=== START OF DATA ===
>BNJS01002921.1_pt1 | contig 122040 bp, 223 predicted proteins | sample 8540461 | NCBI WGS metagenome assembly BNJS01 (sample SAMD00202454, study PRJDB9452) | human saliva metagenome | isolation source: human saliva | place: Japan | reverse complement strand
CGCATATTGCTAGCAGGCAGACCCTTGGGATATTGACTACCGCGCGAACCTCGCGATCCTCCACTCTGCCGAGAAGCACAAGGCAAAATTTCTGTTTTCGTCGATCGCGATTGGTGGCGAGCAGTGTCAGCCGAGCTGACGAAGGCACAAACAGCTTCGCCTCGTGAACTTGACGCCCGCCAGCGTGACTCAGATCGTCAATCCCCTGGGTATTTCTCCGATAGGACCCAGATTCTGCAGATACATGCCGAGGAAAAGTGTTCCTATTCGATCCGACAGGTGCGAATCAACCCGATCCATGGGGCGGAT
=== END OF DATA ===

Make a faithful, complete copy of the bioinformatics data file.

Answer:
>BNJS01002921.1_pt1 | contig 122040 bp, 223 predicted proteins | sample 8540461 | NCBI WGS metagenome assembly BNJS01 (sample SAMD00202454, study PRJDB9452) | human saliva metagenome | isolation source: human saliva | place: Japan | reverse complement strand
CGCATATTGCTAGCAGGCAGACCCTTGGGATATTGACTACCGCGCGAACCTCGCGATCCTCCACTCTGCCGAGAAGCACAAGGCAAAATTTCTGTTTTCGTCGATCGCGATTGGTGGCGAGCAGTGTCAGCCGAGCTGACGAAGGCACAAACAGCTTCGCCTCGTGAACTTGACGCCCGCCAGCGTGACTCAGATCGTCAATCCCCTGGGTATTTCTCCGATAGGACCCAGATTCTGCAGATACATGCCGAGGAAAAGTGTTCCTATTCGATCCGACAGGTGCGAATCAACCCGATCCATGGGGCGGAT